Sophocles' Oedipus at Colonus
Directed by Mimis Kouyoumtzis
Presented by the Art Theatre at the
Epidavros Festival 2003
Performed 4-5 July, 2003
The play Oedipus at Colonus is associated in Greek theatre with the actor and director Alexis Minotis who directed it with himself in the title role in 1958 and reworked the production many times since (National Theatre: 1959, 1962, 1966, 1975, 1976, 1978, 1982, 1989, Empiriko Theatro: 1986) with a different cast each time but always with himself as Oedipus. No other Greek theatre company or practitioner ever produced the play for the Epidavros Festival before Minotis' death. Only in 1988, after his death, did the Theatriki Diadromi company produce the play. The play was also presented for the festival's audience in 1998 by Peter Hall and even then it was not on its own, but in a joint production with Oedipus Rex, produced by the National Theatre of Great Britain.
The Art Theatre's production of Sophocles' Oedipus at Colonus, which opened the Epidavria (the Epidavros Festival), was a re-staging of last year's production which was canceled due to the rain. The production was intended to be the farewell appearance of Giorgos Lazanis as an actor, and it was announced that he would perform the title role. Sadly, however, G. Lazanis was unable to perform due to health problems. This year's performance was dedicated to the memory of its director, Mimis Kouyioumtzis, who passed away this year.
The key element of the production was simplicity. This simplicity was evident in all aspects of the production, from the solitary, natural olive tree in the center of the orchestra which formed the setting by D. Fotopoulos and the clear, translation, true to the original, by D. Maronitis, to the sound of the single flute that was performed live in the orchestra by the composer Ph. Tsalahouris. The director, Mimis Kouyioumtzis, aimed to serve the text without trying to "explain" it, change it, or modernize it in any way.
Possibly the most notable moment was Oedipus' exit and ascension to the sky; Y. Voglis (Oedipus) disappeared towards the trees behind the theatre, in a tunnel of light which was coming from the back of the orchestra.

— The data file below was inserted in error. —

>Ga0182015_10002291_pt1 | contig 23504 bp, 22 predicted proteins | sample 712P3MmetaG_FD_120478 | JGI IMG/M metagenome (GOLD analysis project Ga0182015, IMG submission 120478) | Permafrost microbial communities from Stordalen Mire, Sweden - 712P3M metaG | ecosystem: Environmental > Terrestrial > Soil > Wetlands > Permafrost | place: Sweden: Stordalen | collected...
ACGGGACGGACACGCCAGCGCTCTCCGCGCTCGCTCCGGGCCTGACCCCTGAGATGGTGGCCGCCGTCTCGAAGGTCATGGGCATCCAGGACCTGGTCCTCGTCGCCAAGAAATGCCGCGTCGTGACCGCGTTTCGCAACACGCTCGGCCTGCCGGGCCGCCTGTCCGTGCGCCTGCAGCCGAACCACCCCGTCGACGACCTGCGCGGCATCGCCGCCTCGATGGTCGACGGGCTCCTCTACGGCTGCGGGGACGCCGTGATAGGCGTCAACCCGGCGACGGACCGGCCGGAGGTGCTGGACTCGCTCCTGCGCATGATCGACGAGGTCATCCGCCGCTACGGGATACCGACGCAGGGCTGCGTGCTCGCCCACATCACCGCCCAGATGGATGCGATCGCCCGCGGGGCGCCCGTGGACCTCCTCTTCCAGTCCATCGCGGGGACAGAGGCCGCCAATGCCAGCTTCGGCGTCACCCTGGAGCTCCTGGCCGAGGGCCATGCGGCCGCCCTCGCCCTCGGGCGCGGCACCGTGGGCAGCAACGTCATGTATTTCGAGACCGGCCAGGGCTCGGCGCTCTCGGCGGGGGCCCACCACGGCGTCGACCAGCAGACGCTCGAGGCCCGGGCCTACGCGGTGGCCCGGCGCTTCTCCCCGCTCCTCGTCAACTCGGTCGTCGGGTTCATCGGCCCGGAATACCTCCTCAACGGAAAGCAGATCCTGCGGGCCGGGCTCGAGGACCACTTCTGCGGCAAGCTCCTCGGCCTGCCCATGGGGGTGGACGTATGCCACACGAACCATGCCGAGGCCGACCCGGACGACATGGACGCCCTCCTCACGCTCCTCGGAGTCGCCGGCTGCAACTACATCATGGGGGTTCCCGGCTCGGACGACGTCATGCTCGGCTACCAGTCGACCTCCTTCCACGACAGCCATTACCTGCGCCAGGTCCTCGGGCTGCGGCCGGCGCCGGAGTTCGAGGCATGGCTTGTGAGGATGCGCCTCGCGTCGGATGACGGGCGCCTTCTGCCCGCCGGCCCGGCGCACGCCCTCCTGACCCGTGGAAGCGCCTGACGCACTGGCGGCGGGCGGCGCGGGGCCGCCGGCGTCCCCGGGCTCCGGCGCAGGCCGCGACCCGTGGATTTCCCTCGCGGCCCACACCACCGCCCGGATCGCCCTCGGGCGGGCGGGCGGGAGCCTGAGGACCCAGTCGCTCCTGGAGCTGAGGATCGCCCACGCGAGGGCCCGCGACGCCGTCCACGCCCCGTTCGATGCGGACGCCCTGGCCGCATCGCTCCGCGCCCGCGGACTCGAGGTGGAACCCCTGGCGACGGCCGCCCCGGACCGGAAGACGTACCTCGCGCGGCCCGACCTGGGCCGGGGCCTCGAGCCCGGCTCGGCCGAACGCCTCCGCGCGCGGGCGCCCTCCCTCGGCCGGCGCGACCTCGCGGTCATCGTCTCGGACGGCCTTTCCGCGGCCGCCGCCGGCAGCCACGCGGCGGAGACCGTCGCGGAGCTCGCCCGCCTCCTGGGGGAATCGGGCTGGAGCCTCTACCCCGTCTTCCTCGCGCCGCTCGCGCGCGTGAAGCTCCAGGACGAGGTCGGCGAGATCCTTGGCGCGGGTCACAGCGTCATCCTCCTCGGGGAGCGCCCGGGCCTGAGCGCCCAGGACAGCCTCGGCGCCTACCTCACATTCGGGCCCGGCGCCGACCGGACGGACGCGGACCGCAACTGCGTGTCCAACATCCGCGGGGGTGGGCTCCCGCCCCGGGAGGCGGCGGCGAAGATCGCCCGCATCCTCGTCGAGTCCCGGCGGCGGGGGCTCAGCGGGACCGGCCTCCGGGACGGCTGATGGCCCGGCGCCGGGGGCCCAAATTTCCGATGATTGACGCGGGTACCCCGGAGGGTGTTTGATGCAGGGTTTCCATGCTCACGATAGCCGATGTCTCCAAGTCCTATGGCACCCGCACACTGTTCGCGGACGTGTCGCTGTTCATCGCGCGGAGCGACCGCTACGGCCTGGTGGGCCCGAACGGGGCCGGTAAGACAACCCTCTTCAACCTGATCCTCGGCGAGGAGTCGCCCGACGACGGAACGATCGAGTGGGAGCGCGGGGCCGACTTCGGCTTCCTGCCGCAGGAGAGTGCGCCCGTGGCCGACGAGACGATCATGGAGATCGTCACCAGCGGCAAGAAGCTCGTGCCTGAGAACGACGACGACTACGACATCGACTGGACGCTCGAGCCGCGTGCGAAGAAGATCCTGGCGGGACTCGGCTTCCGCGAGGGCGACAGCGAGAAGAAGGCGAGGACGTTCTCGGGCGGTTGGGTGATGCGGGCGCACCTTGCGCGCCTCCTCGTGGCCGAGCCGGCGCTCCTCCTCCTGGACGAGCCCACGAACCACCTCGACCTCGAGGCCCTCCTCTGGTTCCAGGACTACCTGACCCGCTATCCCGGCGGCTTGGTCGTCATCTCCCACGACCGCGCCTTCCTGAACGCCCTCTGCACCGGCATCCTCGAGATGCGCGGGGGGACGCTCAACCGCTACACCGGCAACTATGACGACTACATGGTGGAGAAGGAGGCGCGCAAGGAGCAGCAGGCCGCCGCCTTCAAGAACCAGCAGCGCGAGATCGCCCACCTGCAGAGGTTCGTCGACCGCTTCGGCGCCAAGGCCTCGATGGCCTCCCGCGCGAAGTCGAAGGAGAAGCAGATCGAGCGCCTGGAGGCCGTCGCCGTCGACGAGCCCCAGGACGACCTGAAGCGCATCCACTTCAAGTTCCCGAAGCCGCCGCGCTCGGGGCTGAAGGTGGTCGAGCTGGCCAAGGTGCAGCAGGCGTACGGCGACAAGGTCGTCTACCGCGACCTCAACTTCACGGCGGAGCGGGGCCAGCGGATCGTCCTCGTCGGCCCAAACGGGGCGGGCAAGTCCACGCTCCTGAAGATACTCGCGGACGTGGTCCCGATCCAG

The actors were both permanent members of the Art Theatre as well as returning members who had gathered together in this production to honour and support G. Lazanis in his wish to retire as an actor with this role. Thus, the actors' performances were very homogeneous as they all came from the same theatrical background. However it was also evident how the tradition of the Art Theatre has evolved in the work of each individual practitioner.
Selection of passages from reviews:
Sofia Spyratou choreographed the chorus excellently. It was probably the most modest, within the limits of the tragic ethos and style of this summer. In addition, this chorus proved that a School like that of the Art Theatre is necessary for the creation of an aesthetic result.
Kostas Yeorgousopoulos, Ta Nea 30 September 2002
Mimis Kouyioumtzis gave us a production which is characterized by complete clarity, simplicity and ethos. The first concern in this production was the clarity of speech and modesty. In any case, Kouyioumtzis never had the tendency to be at all ‘modernist’. To this equally contributed Dionisis Fotopoulos’ proposition for a scenic space which was an extension of the natural background of Epidavros (an attic olive tree in the center), the costumes of Katerina Sotiriou, the low-tone music of Philipos Tshalahouris, as well as the warm lighting of Sakis Birbilis.
Olga Moschoritou, Emerisia 12 July 2003
For the entire duration of this year's production, and while I was listening to a speech in today's modern Greek, it seemed ancient Greek to me! This is, I think, a real achievement. Something that is very rarely achieved in translations. This play is indeed fatal. It was the last play that Alexis Minotis performed, and his retreat from the stage as Oedipus at the end. [...] And now it is the last play that Mimis Kouyioumtzis directed before his sudden departure, a few months ago. And probably it was his best work as a director in the theatre."
Eleftherotypia 7 July 2003
Reviewed by Smaragda Hatzidaki
Smaragda Hatzidaki graduated in Theatre and Performance Studies from the University of Warwick in 2003. She currently lives in Athens.
http://ta-nea.dolnet.gr - The web page of the daily newspaper Ta Nea with articles, interviews, reviews (in modern Greek)
www.enet.gr - The web page of the daily newspaper Elephtherotypia, with articles, interviews, reviews (in modern Greek)